Monday, 14 May 2012

ArcelorMittal Orbit - and other big erections

The Arcelor Mittal Orbit, the UK's tallest 'sculpture' (114.5 metres) has been unveiled in the Olympic Park, Stratford, London - to a mixed reception. The tower was designed by Anish Kapoor and Cecil Balmond and largely paid for by steel tycoon Lakshmi Mittal - the full cost is reported to be around £22.7 Million.

Polly Staple, director of the Chisenhale Gallery in nearby Mile End, remarks drily: "I work with a lot of women artists who aren't interested in working vertically."
(From article by Charlotte Higgins)

Read a (rather gushing) review by Jonathan Jones and watch a video of views about, of, and from, the tower.

Below is a fairly arbitrary anthology of (more or less) 'vertical statements', figurative and abstract, real and imagined.
Vladimir Tatlin, Monument to the Third International, (Tatlin's Tower), 1917 - photomontage as envisioned in Petrogad (St Petersburg). The tower was planned to be 400 metres high but exists only as a model.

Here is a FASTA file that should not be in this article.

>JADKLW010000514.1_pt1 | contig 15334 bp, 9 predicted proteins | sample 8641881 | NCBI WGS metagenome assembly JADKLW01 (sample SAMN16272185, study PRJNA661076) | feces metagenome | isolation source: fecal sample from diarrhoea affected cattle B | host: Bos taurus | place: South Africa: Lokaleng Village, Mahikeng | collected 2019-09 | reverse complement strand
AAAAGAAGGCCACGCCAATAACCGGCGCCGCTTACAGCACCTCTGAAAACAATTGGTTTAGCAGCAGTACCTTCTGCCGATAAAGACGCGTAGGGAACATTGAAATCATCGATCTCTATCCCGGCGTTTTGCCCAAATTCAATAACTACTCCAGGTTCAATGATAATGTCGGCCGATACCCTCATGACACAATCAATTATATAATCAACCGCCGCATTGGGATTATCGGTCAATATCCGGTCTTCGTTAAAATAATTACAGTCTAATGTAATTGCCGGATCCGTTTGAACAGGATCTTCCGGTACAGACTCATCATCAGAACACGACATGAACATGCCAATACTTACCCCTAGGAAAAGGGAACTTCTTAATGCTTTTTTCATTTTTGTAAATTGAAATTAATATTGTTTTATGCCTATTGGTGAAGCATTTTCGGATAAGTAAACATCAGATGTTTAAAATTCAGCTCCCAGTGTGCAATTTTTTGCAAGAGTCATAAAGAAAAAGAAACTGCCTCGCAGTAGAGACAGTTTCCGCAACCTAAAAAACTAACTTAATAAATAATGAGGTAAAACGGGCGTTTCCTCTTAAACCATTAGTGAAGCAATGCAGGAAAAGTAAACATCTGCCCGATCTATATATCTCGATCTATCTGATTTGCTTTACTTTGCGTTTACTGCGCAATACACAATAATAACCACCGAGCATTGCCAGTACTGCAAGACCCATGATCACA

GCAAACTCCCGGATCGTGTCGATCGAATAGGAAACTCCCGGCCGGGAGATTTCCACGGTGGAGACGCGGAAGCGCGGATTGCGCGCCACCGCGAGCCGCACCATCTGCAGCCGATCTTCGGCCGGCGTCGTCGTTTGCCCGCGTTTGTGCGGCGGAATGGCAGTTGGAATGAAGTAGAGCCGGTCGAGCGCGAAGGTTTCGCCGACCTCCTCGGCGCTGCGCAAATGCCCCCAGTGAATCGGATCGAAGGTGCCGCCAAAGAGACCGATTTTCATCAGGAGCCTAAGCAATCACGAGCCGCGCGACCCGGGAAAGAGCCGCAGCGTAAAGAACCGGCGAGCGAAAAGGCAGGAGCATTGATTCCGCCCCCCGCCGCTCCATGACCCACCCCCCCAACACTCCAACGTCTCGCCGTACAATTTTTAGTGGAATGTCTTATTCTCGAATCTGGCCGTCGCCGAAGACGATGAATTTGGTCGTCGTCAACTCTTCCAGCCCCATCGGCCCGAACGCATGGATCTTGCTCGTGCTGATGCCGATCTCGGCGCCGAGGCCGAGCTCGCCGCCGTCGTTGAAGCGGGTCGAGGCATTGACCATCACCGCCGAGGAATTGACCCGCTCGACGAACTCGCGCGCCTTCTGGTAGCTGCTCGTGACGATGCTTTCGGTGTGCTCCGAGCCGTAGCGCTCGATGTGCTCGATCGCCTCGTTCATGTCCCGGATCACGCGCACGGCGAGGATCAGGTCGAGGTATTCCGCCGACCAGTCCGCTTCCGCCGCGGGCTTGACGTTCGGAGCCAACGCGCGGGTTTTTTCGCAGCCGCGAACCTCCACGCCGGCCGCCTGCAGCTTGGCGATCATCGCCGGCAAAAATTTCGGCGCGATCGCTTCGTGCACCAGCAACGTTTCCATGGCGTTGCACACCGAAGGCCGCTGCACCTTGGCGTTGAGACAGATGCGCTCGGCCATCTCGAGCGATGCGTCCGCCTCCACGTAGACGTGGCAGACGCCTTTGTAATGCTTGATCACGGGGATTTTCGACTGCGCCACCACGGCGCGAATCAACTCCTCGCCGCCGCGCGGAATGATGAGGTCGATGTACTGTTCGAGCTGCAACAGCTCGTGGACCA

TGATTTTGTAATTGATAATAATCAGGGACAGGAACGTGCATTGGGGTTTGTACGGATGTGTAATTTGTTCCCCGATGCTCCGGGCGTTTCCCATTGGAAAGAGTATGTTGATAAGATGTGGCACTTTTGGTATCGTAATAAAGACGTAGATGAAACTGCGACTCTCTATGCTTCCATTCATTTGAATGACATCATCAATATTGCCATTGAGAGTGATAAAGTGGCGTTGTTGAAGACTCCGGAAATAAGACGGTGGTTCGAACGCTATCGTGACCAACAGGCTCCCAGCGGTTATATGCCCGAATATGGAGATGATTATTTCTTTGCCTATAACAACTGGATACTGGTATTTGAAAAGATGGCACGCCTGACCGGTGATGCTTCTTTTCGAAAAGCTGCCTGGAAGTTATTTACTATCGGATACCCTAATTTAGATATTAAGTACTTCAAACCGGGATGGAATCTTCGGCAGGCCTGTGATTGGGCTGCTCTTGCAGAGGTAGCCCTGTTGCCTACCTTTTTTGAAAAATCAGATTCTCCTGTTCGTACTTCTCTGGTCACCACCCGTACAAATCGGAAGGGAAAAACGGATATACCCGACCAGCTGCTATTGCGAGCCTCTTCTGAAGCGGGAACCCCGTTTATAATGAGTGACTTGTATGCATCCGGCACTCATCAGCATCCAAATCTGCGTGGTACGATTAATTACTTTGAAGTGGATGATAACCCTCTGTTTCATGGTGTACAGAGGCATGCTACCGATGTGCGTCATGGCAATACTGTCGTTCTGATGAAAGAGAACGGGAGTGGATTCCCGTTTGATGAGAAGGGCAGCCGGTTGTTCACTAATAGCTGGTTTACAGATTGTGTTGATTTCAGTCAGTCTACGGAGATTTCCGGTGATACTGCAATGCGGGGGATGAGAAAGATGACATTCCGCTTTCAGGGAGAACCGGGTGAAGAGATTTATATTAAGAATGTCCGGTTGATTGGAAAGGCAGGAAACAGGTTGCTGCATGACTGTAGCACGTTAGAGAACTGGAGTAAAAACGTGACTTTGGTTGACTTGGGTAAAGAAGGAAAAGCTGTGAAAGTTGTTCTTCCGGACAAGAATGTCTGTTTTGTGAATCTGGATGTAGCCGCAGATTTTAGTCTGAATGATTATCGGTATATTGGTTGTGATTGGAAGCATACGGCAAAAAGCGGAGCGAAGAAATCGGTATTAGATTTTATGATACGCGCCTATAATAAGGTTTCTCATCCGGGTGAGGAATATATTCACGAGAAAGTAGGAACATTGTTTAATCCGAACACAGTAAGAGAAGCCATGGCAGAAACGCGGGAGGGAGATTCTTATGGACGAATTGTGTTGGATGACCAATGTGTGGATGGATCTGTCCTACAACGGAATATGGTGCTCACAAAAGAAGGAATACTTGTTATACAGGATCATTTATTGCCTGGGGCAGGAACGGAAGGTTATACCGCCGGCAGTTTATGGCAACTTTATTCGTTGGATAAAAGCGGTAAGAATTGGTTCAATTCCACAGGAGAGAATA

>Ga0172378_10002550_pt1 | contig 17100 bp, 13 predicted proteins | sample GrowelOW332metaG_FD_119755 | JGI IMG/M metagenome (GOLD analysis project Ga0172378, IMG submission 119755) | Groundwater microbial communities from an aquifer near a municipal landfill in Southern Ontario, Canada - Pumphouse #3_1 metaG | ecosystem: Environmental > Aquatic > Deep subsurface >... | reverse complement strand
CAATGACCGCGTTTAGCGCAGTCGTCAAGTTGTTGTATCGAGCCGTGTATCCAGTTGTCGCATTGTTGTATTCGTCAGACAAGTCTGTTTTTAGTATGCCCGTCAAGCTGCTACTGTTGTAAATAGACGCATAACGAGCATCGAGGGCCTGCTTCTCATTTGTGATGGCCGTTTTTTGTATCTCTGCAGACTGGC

Gustave Eiffel, Eiffel Tower, Paris, 1889 - built as the entrance to the 1899 World's Fair; 320 metres high
Antony Gormley, Angel of the North, Gateshead, 1998; 20 metres high
The Spring Temple Buddha, Lushan County, Henan China, 2002; height (including pedestal) 208 metres
Frédéric Bartholdi, The Statue of Libertiy, New York Harbour, 1886; height (ground to torch) 93 metres.
Heitor da Silva Costa and Paul Landowski, Christ the Redeemer, Rio de Janeiro, 1931; height 39.6 metres.
Yevgeny Vuchetich and Nikolai Nikitin, The Motherland Calls, Volgograd, Russia, 1967; height 85 metres (from tip of sword to top of plinth)
R.M. Soedarsono, National Monument, Jakarta, Indonesia, 1975; height 132 metres
Trajan's Column, Rome, 113 AD; height 35 Metres
Genghis Khan Equestrian Statue, Tsonjin Boldog nr Ulan Bator, Mongolia, 2007; height 40 Metres
Mark Wallinger, Ebbsfleet Landmark proposal: height 50 metres
Minaret at the Great Mosque of Samarra, Iraq, 851 AD; height 52 Metres

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